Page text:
At another point during cross, Patchett demonstrated the defense method of having it both ways. He stated that everyone who was in the pantry at the time of the shooting was not identified by SUS. Consequently, everyone was not interviewed. Although Patchett did have a record of Enyart's tape recorded interview of June 5th, 1968 (made at the police station) he had no recollection of ever receiving the interview reports on Scott Enyart. That lack became the basis for his assertion that Enyart's name was not included on the list of pantry witnesses because, according to LAPD – and argued by Skip Miller – Enyart was never in the pantry. This, in spite of the convincing evidence in the Harrison photo and Enyart's own assertions. There was never any follow-up investigation about Enyart's presence in the pantry and no reason given as to why there was none. In spite of his own testimony, Patchett still insisted that his Case Prep Team was not remiss in not following up on discrepancies of this kind. This kind of obstinacy suggests a hidden agenda.
In light of the above, it appears that the real reason the defense called Frank Patchett may have been to testify about a notation he made to the head of the LAPD photo lab in 1968, a man named Eppling. On the property report which allegedly referred to Enyart's film, the notation appears: "film privately loaded." This referred to the fact that the film had been "bulk loaded." That is, the film was bought in bulk size and not in individual spools. Then, by using a film loading device, it is loaded onto a spool which can be loaded into the camera. Even with the property report in front of him, Patchett could not remember either the significance of the notation or to whose film the notation referred. Yet the notation was there for all to see and could not be easily explained away. It had to be verified and then incorporated into the defense scenario. As we shall see in the second part of this piece, this is where Scott's former "friend," Brent Gold, was worked into the defense stratagem.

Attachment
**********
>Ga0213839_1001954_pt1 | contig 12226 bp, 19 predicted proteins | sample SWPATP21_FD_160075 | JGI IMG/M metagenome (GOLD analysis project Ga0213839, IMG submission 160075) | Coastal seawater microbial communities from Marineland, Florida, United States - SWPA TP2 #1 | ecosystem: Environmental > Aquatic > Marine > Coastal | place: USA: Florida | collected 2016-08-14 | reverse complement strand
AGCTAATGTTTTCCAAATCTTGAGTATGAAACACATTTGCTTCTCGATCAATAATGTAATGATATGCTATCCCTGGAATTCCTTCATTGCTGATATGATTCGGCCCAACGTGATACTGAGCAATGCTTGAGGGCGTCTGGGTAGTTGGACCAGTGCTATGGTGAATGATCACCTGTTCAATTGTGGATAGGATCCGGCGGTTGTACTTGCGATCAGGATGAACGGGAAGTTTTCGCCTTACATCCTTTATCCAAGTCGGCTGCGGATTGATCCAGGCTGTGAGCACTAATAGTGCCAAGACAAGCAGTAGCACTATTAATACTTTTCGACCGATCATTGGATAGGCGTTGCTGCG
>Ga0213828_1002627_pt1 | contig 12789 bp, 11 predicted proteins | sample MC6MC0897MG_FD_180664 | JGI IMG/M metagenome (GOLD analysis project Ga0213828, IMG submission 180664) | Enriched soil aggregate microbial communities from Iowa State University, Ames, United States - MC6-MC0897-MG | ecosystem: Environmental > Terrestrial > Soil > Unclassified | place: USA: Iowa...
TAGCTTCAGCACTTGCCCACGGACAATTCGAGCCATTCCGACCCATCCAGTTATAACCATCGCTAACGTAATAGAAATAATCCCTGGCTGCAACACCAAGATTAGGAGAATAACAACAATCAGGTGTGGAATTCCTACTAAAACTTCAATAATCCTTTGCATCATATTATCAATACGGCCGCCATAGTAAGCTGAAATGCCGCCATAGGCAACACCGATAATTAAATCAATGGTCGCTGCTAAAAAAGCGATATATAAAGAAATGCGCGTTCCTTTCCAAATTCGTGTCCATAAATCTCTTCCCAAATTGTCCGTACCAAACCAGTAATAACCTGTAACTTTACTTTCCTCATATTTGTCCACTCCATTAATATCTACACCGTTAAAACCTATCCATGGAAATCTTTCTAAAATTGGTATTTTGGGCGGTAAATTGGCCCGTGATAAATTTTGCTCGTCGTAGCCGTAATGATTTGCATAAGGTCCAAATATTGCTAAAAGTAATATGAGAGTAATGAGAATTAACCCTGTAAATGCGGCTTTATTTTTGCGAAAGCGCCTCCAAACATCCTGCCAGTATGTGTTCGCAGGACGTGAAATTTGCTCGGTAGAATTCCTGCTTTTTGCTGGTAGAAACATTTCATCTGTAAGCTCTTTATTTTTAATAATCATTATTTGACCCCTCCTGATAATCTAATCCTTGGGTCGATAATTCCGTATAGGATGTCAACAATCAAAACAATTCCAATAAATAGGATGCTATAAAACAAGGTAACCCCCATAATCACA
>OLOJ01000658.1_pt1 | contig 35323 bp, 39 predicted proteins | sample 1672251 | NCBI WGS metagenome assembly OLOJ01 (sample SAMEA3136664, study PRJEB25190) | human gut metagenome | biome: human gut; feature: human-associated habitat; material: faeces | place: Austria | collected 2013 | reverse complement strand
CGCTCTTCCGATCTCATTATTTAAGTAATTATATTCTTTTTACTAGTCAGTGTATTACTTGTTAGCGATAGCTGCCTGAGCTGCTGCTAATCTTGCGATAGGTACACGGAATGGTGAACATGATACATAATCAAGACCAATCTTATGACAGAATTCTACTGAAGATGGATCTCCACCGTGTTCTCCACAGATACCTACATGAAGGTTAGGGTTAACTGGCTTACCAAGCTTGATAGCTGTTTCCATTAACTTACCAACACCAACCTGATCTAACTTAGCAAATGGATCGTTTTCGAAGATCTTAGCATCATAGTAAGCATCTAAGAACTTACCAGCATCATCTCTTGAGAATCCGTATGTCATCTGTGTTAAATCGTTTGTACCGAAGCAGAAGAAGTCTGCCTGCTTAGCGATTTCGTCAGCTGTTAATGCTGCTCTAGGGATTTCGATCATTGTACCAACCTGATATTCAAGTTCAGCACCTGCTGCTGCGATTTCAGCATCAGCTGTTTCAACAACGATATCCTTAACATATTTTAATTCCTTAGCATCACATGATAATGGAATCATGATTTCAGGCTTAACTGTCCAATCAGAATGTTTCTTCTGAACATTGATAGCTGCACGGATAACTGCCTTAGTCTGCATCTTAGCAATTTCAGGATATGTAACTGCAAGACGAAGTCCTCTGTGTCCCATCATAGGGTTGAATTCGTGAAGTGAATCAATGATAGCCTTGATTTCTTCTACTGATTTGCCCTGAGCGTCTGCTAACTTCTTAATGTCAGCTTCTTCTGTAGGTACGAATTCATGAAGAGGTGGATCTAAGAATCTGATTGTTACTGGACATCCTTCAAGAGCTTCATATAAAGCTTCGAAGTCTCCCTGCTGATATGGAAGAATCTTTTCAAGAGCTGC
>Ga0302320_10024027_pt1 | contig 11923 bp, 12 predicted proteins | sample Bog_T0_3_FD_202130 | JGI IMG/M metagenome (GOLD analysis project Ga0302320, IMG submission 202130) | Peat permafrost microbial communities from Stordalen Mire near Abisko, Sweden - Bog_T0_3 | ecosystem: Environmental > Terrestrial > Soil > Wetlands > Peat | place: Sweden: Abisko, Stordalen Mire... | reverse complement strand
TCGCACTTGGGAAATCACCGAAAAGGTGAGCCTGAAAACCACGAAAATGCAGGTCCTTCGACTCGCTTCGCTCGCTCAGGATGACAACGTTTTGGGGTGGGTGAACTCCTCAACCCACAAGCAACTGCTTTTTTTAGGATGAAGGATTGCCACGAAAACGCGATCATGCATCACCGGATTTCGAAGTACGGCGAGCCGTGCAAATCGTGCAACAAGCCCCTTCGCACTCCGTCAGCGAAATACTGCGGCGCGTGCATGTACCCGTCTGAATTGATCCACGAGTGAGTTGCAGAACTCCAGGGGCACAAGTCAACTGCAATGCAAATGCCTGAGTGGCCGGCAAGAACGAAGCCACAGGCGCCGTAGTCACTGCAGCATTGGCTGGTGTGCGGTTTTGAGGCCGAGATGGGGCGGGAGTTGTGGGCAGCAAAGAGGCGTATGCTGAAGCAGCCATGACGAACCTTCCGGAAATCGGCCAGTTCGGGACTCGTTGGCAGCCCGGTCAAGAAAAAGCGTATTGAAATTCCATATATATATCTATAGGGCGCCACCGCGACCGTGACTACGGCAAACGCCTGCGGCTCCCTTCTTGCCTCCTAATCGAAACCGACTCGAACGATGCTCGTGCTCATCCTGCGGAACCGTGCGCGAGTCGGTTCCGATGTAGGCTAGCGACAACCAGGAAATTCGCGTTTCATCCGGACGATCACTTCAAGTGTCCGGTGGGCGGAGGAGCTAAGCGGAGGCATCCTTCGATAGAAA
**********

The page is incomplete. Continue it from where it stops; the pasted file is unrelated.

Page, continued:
During Patchett's cross-examination, Skip Miller objected to virtually every question asked about documents in the RFK files. Christine Harwell attempted to lay a foundation with Patchett that would allow her to ask pertinent questions of two of the officers named in this lawsuit. Not only did Miller vigorously object, but Commissioner Elias sustained the objection and would not allow documents from LAPD files to be authenticated by the witness. This, despite Miller's painstaking effort to show Patchett's bona fides with regard to his knowledge in that area. Every effort to have Patchett identify or acknowledge SUS reports or interview documents, on cross-examination, was blocked with a sustained objection.